When Brian gets to the receiver previews later this offseason he will undoubtedly point out that Gallon blew up after Gardner stepped in, projecting to Braylon-like numbers if you extrapolate the Gardner starts across an entire season. Well, the advanced stats guys took his entire year and said he’s Tavon Austin.
* [Where’s LSAClassof2000? Follow those links and stop writing personal diaries.]
[After the jump, how Gallon’s 2012 compared with those of past M receivers, and how the Big Ten has fared against the others]
GALLON: BEST RECEIVER SINCE BRAYLON?
Since the stats go back only to 2005 we don’t have any target stats of #1s to compare Gallon to. But what we do have is all three years from 86 and 16, a senior 8, a couple of 15s, and Junior Hemingway. Gallon’s 2012 was the best of them:
Michigan Receiving Seasons Over YRPR of 50.0, 2005-'12
(hover over the headers for explanation of stats):
|Player||Tar||Cth||Yards||CthRt||YPTar||T%||YPC||RYPR||Rk (Year)||Rk (All)|
Better than any Manningham campaign. Better than Avant’s senior year. Better than Roundtree’s 2010 season. Seeing Tree all over this chart however does give you pause, since we are all consensus’d that while Roy was an effective guy we were quite happy to have, the nature of the offense created a lot of his stats, and putting him on the list with legendary #1s might have been a bit of a stretch. With Roundtree you can see the dip from 2010 to 2011 in catch rate: two thirds of balls thrown in his direction were receptions his last year under Rodriguez, then he caught less than two in five his first year in Borges’s offense. But then Northwestern!
You also might think a guy wearing the 1 jersey would have something like Manningham’s 36% or Avant’s 33%, but I think that’s more a mark of the offense than the player; I would rather there be other targets. Anyway I’m sick of the #1 being de facto retired while we hand out 21 to guys nothing like Desmond Howard. Meanwhile my brain doesn’t need to do backflips to process 10 as 1 (like it did when Roundtree went to 21 and Gardner went to 12, and I was constantly all “when did Roundtree gain 40 lbs and 4 inches?”). And it’s not like people are gonna say “Nice Gallon jersey” if you’re wearing 10 around the stadium, you know?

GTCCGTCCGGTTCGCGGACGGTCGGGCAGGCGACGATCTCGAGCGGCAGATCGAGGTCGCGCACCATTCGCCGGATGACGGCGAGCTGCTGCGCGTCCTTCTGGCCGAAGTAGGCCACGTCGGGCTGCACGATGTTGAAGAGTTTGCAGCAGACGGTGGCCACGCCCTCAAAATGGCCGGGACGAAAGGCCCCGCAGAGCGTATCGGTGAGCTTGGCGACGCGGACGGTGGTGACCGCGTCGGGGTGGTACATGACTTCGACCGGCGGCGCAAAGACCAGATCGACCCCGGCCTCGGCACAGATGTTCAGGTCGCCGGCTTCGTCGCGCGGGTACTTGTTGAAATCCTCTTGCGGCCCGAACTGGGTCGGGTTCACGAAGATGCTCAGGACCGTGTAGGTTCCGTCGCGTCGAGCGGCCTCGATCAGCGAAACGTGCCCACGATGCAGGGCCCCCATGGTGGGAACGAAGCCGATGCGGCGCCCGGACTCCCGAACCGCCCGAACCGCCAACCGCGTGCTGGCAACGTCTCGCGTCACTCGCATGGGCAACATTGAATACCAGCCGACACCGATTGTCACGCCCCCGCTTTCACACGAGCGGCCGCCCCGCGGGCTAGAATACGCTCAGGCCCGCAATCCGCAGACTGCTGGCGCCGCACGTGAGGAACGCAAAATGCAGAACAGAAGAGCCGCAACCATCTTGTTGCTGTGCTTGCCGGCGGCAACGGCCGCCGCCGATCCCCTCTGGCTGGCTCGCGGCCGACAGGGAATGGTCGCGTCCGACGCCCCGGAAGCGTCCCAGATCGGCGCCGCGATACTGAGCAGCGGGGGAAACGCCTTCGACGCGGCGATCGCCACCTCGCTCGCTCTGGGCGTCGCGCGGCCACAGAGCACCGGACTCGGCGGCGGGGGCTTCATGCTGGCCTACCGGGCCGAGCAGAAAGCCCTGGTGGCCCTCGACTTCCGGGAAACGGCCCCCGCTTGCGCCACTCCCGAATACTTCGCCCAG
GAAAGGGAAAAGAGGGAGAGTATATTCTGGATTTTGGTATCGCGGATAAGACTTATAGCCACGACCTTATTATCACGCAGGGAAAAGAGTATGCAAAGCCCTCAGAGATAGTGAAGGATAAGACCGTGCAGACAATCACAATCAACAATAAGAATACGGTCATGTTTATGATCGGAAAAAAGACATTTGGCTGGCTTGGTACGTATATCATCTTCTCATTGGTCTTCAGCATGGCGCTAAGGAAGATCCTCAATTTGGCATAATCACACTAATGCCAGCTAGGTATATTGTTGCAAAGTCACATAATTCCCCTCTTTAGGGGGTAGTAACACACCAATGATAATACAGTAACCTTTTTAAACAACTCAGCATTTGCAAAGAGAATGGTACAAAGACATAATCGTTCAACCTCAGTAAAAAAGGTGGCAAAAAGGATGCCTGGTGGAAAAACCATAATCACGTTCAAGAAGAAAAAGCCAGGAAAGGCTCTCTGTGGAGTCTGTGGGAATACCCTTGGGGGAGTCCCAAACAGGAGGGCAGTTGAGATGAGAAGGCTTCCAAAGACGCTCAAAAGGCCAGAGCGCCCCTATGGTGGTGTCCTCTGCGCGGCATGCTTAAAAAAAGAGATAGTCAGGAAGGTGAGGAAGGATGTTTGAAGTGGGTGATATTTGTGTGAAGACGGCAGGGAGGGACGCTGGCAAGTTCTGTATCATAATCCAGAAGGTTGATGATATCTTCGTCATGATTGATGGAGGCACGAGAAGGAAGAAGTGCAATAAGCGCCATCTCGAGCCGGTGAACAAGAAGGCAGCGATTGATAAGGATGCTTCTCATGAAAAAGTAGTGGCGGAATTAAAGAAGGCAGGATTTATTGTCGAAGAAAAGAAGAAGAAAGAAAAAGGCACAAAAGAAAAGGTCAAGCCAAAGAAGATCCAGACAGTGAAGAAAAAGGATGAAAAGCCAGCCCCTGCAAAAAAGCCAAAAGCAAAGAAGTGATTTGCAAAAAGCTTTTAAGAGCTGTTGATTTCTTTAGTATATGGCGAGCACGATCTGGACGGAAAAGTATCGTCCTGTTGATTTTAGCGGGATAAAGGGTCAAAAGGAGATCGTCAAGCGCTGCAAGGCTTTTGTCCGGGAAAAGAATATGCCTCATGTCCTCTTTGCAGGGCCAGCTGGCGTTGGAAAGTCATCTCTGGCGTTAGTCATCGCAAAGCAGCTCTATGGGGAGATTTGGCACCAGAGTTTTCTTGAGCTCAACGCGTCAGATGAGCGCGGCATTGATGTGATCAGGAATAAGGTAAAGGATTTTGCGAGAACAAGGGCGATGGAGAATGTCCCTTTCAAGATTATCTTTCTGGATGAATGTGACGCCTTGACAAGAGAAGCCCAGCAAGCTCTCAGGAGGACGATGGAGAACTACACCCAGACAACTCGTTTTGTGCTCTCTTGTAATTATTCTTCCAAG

BONUS: BIG TEHNNN!!!?
While we’re in here I wanted to see how the conference fared, since early last season I wrote a pretty scathing preview of the Big Ten’s receivers in this space. Here’s a comparison by YRPR the Top 30 receivers in each conference last year:
Average YRPR of Top 30 Receivers in Each Conference, 2012 season:
|Conf||Top Ten||11-20th||21-30th||Top 30-All|
Worst of the Big Five conferences by a good margin, and far closer to the Sun Belt, the MtnWest, or the MAC than the ACC or Pac12. Our top group of Gallon, Abbrederis, Bell, A-Rob, Tree, two Bucks and three Hoosiers was a little less productive than the ACC’s equivalent, but then the ACC got nearly the same production from their 25h best guy as the Big Ten got from our 16th most effective guy, who incidentally is Drew Dileo. In a down year for receivers across the country, Big Ten receivers sucked.
This seems to have just been a down year, not a trend. The data go back to 2005, over which period the Big Ten is 2nd to the SEC in this statistic:
Of 2011’s Top 10 players in YRPR, the conference returned the best (Abbrederis) and the 10th (Keenan Davis). Lost were Nick Toon (235.37), Marvin McNutt (196.27), B.J. Cunningham (190.33), Jeremy Ebert (167.16), A.J. Jenkins (161.01), Junior Hemingway (143.81), Da’Jon McKnight (142.24) and Keshawn Martin (113.85), plus everyone at Penn State. Gallon was 11th.